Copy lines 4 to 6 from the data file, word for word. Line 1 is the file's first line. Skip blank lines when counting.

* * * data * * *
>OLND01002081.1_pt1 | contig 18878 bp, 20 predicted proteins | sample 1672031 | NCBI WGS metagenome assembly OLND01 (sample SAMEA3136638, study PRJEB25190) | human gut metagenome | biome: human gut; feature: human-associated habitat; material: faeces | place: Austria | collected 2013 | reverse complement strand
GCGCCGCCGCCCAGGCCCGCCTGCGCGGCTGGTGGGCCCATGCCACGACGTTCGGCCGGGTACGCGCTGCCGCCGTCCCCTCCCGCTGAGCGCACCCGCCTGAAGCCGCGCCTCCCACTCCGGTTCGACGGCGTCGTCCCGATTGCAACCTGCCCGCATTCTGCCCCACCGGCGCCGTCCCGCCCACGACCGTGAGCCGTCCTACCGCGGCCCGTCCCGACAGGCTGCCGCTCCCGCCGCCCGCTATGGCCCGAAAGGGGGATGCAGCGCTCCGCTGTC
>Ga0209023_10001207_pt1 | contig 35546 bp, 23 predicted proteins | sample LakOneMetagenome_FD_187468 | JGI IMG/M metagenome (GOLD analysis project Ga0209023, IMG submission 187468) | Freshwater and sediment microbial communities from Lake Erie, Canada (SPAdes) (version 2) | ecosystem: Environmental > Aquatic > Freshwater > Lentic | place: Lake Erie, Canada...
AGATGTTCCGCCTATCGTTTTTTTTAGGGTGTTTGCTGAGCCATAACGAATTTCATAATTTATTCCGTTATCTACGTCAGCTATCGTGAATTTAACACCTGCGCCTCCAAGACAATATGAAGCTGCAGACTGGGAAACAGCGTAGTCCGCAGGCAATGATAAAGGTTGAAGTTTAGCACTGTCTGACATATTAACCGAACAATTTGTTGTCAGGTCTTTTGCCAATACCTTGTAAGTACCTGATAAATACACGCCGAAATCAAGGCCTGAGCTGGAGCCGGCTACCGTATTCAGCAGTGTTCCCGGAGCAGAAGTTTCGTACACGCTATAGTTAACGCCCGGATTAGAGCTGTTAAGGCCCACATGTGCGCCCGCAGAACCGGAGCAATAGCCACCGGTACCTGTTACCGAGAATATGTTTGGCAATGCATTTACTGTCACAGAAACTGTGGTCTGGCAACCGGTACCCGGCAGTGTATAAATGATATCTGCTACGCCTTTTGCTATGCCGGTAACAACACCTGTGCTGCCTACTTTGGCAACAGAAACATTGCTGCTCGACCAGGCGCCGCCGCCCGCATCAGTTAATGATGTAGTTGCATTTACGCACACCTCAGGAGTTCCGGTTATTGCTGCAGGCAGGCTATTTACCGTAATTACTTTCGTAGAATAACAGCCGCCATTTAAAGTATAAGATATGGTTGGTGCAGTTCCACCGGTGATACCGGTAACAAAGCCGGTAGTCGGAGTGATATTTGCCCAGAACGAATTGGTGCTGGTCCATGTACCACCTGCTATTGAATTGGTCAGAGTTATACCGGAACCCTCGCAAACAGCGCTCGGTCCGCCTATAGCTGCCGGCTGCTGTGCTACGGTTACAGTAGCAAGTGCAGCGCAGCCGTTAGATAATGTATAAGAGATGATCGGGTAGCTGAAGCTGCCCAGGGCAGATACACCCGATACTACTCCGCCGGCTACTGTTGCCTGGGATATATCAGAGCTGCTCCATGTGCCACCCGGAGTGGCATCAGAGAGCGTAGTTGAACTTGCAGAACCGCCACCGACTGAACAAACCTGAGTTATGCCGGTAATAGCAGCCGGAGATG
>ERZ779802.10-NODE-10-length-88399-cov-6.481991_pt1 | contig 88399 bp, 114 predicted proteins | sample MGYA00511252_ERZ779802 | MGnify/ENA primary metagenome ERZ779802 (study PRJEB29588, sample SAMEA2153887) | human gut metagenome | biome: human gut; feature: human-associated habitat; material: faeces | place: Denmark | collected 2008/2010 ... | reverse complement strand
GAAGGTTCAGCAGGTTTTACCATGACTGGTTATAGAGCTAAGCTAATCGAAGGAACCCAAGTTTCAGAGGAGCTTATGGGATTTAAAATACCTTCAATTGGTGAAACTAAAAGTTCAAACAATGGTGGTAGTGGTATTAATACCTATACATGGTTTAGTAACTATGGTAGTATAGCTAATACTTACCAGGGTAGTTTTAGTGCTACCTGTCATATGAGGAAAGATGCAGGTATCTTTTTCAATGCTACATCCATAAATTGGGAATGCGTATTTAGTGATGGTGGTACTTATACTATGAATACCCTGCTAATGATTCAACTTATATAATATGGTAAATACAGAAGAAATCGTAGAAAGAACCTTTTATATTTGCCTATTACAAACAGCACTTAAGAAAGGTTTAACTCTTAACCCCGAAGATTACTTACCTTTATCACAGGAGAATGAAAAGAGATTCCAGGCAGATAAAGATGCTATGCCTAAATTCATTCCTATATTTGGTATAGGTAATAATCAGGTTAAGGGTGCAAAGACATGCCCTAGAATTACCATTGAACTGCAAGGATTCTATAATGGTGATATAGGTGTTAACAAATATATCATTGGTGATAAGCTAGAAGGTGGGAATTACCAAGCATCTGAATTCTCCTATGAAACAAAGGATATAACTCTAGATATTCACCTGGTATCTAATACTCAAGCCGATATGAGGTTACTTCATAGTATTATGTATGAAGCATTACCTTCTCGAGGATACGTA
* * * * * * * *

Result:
AGATGTTCCGCCTATCGTTTTTTTTAGGGTGTTTGCTGAGCCATAACGAATTTCATAATTTATTCCGTTATCTACGTCAGCTATCGTGAATTTAACACCTGCGCCTCCAAGACAATATGAAGCTGCAGACTGGGAAACAGCGTAGTCCGCAGGCAATGATAAAGGTTGAAGTTTAGCACTGTCTGACATATTAACCGAACAATTTGTTGTCAGGTCTTTTGCCAATACCTTGTAAGTACCTGATAAATACACGCCGAAATCAAGGCCTGAGCTGGAGCCGGCTACCGTATTCAGCAGTGTTCCCGGAGCAGAAGTTTCGTACACGCTATAGTTAACGCCCGGATTAGAGCTGTTAAGGCCCACATGTGCGCCCGCAGAACCGGAGCAATAGCCACCGGTACCTGTTACCGAGAATATGTTTGGCAATGCATTTACTGTCACAGAAACTGTGGTCTGGCAACCGGTACCCGGCAGTGTATAAATGATATCTGCTACGCCTTTTGCTATGCCGGTAACAACACCTGTGCTGCCTACTTTGGCAACAGAAACATTGCTGCTCGACCAGGCGCCGCCGCCCGCATCAGTTAATGATGTAGTTGCATTTACGCACACCTCAGGAGTTCCGGTTATTGCTGCAGGCAGGCTATTTACCGTAATTACTTTCGTAGAATAACAGCCGCCATTTAAAGTATAAGATATGGTTGGTGCAGTTCCACCGGTGATACCGGTAACAAAGCCGGTAGTCGGAGTGATATTTGCCCAGAACGAATTGGTGCTGGTCCATGTACCACCTGCTATTGAATTGGTCAGAGTTATACCGGAACCCTCGCAAACAGCGCTCGGTCCGCCTATAGCTGCCGGCTGCTGTGCTACGGTTACAGTAGCAAGTGCAGCGCAGCCGTTAGATAATGTATAAGAGATGATCGGGTAGCTGAAGCTGCCCAGGGCAGATACACCCGATACTACTCCGCCGGCTACTGTTGCCTGGGATATATCAGAGCTGCTCCATGTGCCACCCGGAGTGGCATCAGAGAGCGTAGTTGAACTTGCAGAACCGCCACCGACTGAACAAACCTGAGTTATGCCGGTAATAGCAGCCGGAGATG
>ERZ779802.10-NODE-10-length-88399-cov-6.481991_pt1 | contig 88399 bp, 114 predicted proteins | sample MGYA00511252_ERZ779802 | MGnify/ENA primary metagenome ERZ779802 (study PRJEB29588, sample SAMEA2153887) | human gut metagenome | biome: human gut; feature: human-associated habitat; material: faeces | place: Denmark | collected 2008/2010 ... | reverse complement strand
GAAGGTTCAGCAGGTTTTACCATGACTGGTTATAGAGCTAAGCTAATCGAAGGAACCCAAGTTTCAGAGGAGCTTATGGGATTTAAAATACCTTCAATTGGTGAAACTAAAAGTTCAAACAATGGTGGTAGTGGTATTAATACCTATACATGGTTTAGTAACTATGGTAGTATAGCTAATACTTACCAGGGTAGTTTTAGTGCTACCTGTCATATGAGGAAAGATGCAGGTATCTTTTTCAATGCTACATCCATAAATTGGGAATGCGTATTTAGTGATGGTGGTACTTATACTATGAATACCCTGCTAATGATTCAACTTATATAATATGGTAAATACAGAAGAAATCGTAGAAAGAACCTTTTATATTTGCCTATTACAAACAGCACTTAAGAAAGGTTTAACTCTTAACCCCGAAGATTACTTACCTTTATCACAGGAGAATGAAAAGAGATTCCAGGCAGATAAAGATGCTATGCCTAAATTCATTCCTATATTTGGTATAGGTAATAATCAGGTTAAGGGTGCAAAGACATGCCCTAGAATTACCATTGAACTGCAAGGATTCTATAATGGTGATATAGGTGTTAACAAATATATCATTGGTGATAAGCTAGAAGGTGGGAATTACCAAGCATCTGAATTCTCCTATGAAACAAAGGATATAACTCTAGATATTCACCTGGTATCTAATACTCAAGCCGATATGAGGTTACTTCATAGTATTATGTATGAAGCATTACCTTCTCGAGGATACGTA